The UK economy has made significant strides towards a strong recovery in the past few years following a challenging period in the late 2000s.
As a result, the number of businesses going into administration has begun to decline, but unfortunately, this does still happen from time to time. When it does, entire supply chains can be disrupted, compromising an organisation’s ability to operate effectively.
How often do suppliers go into administration?
According to statistics compiled for the Construction News Barometer at the end of last year, more than three-quarters (82 per cent) of organisations in the UK had seen one of their suppliers fall into administration during 2016 alone.
These figures related to the third quarter of the year and showed a marked increase in comparison to Q2, when 76 per cent of organisations experienced such disruption.
Additionally, according to research by CIPS, fewer than half of procurement professionals had strategies to mitigate supply chain risk.
Organisations should have a strategy plan in place should one of their suppliers go into administration. However, if you don’t, how can you manage the associated disruption?
There are steps you can take to ensure your business is less vulnerable when it comes to disruption:
Understand your risk
How much do you really know about each supplier you work with? Try to avoid a tick-box approach to evaluating supplier risk. Rather concentrate on building a rigorous prequalification process, that provides you with the necessary due diligence up front to minimise risk.
Achilles’ supplier pre-qualification products, services and online tools help you to manage and mitigate risk.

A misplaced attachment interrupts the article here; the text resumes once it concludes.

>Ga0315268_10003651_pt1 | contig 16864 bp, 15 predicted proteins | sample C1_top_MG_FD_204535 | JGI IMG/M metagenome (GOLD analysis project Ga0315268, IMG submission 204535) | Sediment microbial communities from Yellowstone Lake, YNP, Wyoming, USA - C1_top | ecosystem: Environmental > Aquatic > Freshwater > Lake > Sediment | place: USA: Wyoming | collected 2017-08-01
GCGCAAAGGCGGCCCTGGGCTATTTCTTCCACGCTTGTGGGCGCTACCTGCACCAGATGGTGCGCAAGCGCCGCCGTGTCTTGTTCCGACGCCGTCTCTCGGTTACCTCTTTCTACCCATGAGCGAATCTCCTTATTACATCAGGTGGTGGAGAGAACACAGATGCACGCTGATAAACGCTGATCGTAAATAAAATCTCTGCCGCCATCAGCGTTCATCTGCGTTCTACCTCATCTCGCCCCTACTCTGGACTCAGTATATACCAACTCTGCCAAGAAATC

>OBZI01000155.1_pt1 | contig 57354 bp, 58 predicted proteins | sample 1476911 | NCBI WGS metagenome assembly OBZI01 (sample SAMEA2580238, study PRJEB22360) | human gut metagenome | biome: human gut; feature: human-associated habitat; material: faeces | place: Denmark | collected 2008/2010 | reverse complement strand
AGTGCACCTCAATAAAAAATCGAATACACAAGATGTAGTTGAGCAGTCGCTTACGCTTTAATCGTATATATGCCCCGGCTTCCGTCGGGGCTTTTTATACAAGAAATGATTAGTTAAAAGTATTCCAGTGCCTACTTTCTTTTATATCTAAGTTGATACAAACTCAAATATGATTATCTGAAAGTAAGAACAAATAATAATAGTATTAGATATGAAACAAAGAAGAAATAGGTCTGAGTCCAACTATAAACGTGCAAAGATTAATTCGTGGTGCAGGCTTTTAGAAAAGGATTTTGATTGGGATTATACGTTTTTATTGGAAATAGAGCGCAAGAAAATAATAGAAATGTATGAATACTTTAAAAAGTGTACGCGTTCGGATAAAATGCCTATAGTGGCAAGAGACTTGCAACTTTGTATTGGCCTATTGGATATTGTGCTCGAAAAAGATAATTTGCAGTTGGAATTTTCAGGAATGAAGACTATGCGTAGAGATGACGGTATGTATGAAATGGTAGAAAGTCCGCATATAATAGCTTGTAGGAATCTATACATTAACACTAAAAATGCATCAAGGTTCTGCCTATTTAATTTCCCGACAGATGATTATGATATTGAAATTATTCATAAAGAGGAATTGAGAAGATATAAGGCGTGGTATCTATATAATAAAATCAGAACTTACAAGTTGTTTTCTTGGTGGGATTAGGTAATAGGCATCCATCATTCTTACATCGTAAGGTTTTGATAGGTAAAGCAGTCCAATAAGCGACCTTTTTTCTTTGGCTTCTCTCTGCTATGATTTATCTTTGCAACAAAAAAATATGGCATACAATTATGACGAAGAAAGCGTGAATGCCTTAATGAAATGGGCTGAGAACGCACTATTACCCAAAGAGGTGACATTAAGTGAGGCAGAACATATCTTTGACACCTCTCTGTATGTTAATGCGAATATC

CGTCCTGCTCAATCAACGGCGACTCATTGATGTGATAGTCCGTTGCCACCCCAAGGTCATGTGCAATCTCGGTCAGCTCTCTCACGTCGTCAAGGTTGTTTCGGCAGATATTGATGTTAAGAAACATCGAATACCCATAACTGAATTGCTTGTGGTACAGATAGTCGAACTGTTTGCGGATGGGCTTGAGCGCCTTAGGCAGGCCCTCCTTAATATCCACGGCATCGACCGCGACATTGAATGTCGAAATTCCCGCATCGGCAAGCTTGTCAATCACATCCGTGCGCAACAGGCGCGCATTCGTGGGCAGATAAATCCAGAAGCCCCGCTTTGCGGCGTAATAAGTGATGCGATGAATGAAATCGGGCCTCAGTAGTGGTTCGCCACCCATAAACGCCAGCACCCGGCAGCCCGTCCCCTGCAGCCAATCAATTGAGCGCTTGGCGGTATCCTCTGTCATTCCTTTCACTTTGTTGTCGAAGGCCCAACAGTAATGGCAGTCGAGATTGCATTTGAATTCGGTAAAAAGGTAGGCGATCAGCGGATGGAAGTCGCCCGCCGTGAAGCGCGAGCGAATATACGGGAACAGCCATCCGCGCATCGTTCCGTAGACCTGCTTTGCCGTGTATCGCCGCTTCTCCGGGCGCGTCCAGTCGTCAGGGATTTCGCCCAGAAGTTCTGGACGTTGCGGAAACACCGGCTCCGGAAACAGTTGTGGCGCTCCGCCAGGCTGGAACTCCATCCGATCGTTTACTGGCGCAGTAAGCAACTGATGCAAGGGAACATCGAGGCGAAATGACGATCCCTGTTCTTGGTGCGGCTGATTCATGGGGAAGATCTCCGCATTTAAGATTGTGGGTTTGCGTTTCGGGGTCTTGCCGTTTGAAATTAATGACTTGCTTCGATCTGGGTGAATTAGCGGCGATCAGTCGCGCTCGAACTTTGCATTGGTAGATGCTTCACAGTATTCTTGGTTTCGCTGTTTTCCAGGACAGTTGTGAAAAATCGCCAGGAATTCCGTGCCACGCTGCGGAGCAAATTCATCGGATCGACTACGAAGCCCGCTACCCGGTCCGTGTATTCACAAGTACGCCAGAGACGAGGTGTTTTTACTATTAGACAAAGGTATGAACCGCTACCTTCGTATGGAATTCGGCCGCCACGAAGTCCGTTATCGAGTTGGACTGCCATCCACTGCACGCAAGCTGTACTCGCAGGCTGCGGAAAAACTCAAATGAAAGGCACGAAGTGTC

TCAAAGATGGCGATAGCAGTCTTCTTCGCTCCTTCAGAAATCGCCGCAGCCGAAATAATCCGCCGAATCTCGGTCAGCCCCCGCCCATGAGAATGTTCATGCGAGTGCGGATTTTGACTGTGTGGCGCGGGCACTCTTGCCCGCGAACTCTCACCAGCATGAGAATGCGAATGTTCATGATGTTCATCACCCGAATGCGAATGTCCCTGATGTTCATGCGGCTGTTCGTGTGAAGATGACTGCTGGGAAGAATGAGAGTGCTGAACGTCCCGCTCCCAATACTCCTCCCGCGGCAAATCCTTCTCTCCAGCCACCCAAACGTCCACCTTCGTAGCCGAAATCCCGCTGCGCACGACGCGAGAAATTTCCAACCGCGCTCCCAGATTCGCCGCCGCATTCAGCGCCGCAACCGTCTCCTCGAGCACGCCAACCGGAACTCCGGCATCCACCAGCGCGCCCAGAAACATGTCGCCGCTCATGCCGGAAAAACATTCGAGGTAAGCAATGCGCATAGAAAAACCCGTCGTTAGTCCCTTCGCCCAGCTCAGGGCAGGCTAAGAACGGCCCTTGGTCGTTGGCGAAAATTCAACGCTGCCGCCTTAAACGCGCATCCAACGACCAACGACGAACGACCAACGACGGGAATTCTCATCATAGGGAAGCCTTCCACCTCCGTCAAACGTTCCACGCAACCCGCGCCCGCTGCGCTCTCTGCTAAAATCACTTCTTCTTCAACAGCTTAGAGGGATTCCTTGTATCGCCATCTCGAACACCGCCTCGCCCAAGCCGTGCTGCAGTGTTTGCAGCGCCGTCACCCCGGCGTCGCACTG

Have a plan
You should also have a plan for that day when things don’t quite go right.
You’ll need to have processes in place to be able to determine what is affected, what services and products are at risk, what your plan is to access alternative suppliers, and what your suppliers’ mitigation plan is also.
You may also want to look up suppliers for any of your critical services and products to make sure there are credible qualified suppliers out there, in case you need them.
Watch out for warning signs
We gather all supplier information in one place through our prequalification questionnaires. From the information available to you, you can look for warning signs such as suppliers who are not able to provide documentation required by law or fail to submit up-to-date documents like insurances. You’ll also be able to set up alerts to monitor suppliers to make sure you can manage your supply chain much more effectively.
If the worst happens and a supplier does unfortunately enter into administration, buyers can easily use Achilles’ solutions to source alternative qualified suppliers within minutes.